Reveals how four very different women seek a sense of belonging, identity, and home through the lifelong process of immigration
Accidental Immigrants and the Search for Home
Women, Cultural Identity, and Community
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Carol E. Kelley
The effect of immigration on individual lives is not short-lived. Those who stay permanently in an adopted country go through a continual process of adjustment and learning about both their new country and themselves. The four women profiled in Carol Kelley's poignant book, who moved to new countries not for economic or political reasons, but for marriage, education, or career, challenge immigrant stereotypes as their lives are transformed.
The intimate stories of these "accidental" immigrants broaden conventional notions of home. From a Maori woman who moves to Norway to the daughter of an Iranian diplomat now living in France, Kelley weaves together these stories of the personal and emotional effects of immigration with interdisciplinary discussions drawn from anthropology and psychology. Ultimately, she reveals how the lifelong process of immigration affects each woman's sense of identity and belonging and contributes to better understanding today's globalized society.
"What accounts for choice in migration? What is the difference between accidental and economic migration? These questions are at the heart of this valuable book, which analyzes women’s immigration stories. One of the unique contributions of Accidental Immigrants and the Search for Home is Kelley’s detailed and complex account of women who leave their country for the sake of marriage, adventure, and romance. Kelley also documents the lives of privileged women for whom immigrating to another country is not grounded in necessity, but rather in the idea of travel and self-exploration. The narratives, which span decades, bring to life the struggle that these women encounter as they reconfigure their notion of home and feelings of belonging. The compelling multidimensional, multifaceted narratives provide insights into identity formation in adopted countries."
"Building parallels among diverse stories, Kelley presents the physical and emotional journeys of four 'accidental immigrants.' Now middle-aged, these four women reflect on leaving their home country because of life choices like education or relationships. Anthropologist Kelley tackles issues of home, belonging, adjustment, transnationalism, acculturation, and the experience of being foreign through the eyes of her informants.... Kelley’s subjects are introspective and intelligent, and she examines the complexities of each set of circumstances."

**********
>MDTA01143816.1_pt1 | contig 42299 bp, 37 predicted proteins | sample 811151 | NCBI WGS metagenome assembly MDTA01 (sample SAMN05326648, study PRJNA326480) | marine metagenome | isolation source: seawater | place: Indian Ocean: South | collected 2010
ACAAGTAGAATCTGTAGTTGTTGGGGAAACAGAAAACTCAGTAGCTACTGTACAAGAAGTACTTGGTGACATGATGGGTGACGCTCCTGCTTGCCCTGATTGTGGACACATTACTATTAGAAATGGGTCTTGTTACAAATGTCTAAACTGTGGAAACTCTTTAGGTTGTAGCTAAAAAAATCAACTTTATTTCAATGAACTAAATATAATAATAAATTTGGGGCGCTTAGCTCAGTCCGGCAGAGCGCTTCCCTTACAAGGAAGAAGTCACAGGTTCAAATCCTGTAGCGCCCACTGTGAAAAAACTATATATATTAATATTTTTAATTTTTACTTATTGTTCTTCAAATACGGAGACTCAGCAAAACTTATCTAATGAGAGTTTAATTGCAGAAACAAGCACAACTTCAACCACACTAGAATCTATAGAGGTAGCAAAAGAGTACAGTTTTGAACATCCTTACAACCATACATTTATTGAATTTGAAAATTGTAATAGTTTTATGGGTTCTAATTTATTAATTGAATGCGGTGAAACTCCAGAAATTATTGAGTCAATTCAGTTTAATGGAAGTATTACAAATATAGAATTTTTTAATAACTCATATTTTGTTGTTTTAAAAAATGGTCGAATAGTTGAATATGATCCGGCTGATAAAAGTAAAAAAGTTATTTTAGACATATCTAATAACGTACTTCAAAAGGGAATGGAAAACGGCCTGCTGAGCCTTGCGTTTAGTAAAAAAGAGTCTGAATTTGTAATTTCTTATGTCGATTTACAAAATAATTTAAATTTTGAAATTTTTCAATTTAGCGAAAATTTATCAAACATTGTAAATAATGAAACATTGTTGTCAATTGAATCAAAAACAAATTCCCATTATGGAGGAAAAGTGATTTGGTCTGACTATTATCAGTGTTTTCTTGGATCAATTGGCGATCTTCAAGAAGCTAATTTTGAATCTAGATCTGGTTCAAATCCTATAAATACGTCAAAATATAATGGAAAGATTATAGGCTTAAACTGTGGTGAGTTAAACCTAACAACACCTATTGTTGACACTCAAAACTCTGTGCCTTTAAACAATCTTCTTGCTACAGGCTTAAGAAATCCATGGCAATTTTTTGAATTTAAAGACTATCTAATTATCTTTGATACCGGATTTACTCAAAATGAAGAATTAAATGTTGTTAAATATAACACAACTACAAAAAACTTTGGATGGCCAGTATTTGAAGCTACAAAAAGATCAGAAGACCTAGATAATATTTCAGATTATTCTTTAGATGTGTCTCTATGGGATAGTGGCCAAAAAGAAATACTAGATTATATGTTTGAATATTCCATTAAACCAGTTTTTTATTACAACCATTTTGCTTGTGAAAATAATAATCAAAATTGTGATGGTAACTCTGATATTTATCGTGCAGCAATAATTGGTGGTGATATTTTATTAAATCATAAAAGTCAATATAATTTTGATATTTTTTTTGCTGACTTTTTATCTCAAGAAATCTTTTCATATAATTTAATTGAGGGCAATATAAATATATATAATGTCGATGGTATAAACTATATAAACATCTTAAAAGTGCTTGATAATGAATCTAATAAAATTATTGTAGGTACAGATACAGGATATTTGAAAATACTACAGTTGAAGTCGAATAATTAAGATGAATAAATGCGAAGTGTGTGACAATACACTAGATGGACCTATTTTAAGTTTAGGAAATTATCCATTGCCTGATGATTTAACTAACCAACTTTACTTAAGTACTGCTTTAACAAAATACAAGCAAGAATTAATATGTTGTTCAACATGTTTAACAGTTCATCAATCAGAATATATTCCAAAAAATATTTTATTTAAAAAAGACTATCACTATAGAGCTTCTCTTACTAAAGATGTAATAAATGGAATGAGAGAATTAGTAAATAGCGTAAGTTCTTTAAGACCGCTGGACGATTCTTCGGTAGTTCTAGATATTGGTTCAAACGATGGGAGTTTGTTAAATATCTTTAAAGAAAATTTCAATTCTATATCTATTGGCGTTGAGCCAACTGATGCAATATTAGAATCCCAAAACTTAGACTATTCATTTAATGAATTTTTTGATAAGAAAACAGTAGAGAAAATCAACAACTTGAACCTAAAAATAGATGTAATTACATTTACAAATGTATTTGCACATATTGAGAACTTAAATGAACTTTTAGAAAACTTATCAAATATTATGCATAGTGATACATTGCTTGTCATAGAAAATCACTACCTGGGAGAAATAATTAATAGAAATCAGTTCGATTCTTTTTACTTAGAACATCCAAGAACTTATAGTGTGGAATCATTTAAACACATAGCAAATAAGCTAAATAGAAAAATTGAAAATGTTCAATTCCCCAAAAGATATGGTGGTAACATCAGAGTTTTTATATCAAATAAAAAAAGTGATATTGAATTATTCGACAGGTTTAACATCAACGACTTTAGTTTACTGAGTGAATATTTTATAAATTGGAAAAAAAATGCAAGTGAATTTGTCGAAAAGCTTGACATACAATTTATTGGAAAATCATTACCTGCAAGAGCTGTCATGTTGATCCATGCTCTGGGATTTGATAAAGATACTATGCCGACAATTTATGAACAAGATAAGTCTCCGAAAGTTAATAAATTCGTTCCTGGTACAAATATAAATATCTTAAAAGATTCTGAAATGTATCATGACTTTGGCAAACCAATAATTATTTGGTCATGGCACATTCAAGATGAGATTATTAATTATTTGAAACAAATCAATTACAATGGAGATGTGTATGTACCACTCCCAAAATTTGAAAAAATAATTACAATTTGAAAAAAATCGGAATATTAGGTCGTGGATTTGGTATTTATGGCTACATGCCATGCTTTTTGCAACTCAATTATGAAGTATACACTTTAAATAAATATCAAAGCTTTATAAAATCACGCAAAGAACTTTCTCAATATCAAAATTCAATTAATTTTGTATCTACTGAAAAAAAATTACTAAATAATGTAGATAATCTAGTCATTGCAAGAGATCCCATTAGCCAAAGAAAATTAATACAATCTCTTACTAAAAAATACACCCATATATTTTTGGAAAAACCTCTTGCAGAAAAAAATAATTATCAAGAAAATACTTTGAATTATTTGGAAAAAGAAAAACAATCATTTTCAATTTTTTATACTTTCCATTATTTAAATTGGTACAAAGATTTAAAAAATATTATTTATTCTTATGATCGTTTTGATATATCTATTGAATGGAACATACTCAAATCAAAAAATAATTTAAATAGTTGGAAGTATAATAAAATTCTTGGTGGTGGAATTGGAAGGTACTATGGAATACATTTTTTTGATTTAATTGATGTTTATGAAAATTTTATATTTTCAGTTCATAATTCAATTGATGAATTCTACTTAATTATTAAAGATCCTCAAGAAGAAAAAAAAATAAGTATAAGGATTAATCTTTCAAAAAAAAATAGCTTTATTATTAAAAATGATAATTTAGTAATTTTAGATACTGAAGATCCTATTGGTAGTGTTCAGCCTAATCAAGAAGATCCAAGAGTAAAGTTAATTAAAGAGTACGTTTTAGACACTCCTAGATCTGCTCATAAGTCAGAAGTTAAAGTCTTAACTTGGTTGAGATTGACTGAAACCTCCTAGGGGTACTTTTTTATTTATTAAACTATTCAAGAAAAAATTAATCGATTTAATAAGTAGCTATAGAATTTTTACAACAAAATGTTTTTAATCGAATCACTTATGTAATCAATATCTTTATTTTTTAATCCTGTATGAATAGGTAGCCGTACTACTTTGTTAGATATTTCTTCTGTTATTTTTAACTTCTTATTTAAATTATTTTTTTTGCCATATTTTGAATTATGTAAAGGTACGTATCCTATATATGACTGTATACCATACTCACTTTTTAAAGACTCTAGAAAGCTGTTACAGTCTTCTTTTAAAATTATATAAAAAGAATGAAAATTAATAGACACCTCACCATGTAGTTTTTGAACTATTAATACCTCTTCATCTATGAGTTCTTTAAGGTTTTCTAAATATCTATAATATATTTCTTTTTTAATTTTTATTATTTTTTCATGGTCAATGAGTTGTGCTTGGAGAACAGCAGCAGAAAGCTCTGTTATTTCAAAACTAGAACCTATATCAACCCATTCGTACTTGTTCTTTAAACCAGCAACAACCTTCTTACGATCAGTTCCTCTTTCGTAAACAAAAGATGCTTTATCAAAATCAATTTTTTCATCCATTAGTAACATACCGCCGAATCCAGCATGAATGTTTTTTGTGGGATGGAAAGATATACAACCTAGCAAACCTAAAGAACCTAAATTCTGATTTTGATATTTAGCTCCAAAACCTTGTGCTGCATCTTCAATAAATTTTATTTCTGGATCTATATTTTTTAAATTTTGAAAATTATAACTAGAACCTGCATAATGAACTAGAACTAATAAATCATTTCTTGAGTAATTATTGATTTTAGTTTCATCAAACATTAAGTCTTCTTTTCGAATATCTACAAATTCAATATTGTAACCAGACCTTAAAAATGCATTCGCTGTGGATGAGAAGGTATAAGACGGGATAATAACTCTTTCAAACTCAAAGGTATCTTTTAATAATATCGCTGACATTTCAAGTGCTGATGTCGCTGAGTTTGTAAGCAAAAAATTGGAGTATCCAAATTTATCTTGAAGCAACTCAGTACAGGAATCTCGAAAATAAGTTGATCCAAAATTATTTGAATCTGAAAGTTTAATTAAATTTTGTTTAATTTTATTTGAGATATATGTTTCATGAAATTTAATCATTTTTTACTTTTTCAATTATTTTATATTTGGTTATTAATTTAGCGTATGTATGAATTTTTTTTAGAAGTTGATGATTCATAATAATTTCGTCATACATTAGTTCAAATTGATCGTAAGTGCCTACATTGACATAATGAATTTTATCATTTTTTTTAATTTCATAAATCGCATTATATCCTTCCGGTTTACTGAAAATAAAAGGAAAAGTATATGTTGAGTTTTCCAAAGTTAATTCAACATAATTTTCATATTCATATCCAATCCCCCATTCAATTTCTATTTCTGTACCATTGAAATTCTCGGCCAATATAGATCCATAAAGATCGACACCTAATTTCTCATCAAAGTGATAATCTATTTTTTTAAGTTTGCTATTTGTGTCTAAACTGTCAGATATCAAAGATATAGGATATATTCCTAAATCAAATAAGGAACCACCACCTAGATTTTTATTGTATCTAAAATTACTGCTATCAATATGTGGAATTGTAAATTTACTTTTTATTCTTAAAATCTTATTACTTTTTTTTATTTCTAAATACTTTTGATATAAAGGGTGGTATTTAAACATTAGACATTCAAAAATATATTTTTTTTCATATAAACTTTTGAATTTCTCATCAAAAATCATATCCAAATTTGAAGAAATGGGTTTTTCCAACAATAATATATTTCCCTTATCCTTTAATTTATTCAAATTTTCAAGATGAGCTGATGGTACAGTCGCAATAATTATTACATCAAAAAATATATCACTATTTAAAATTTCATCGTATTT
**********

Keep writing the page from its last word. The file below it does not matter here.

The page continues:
"This accessible study presents the immigrant narratives of four women who left their families and places of residence because of romance, adventure, or study opportunities in other countries. The book contributes to scholarship about home and homemaking through rich descriptions of the participants' complex and changing feelings about relationships with their families 'back home' and those with new partners, relations, and friends.... The author's use of a narrative approach to explore these women's choices underscores how complex, multidimensional, and occasionally contradictory migration decision making is.... [The] book is valuable in identifying the emotional and spiritual dimensions of seeking and finding 'home' elsewhere. Summing Up: Recommended."
"Kelley eloquently and compassionately presents a well-researched study of four women whose lives changed dramatically after emigrating from their home countries for reasons of education, career, and/or marriage.... This study is quite apt given that the topic of immigration appears in news reports and other media regularly, and much of the world’s population consists of people who are either emigrants or who are living with/alongside those who have immigrated.... Accidental Immigrants is a valuable contemporary work that should appeal to a general audience and could certainly be included in a basic college course.... Accidental Immigrants is a refreshing account that tells the stories of four relatively privileged women who chose to adopt new countries as their homes instead, as is often the situation, of being forced to flee."
Carol E. Kelley is an anthropologist and former lawyer who has worked as a research consultant for universities and nonprofit organizations.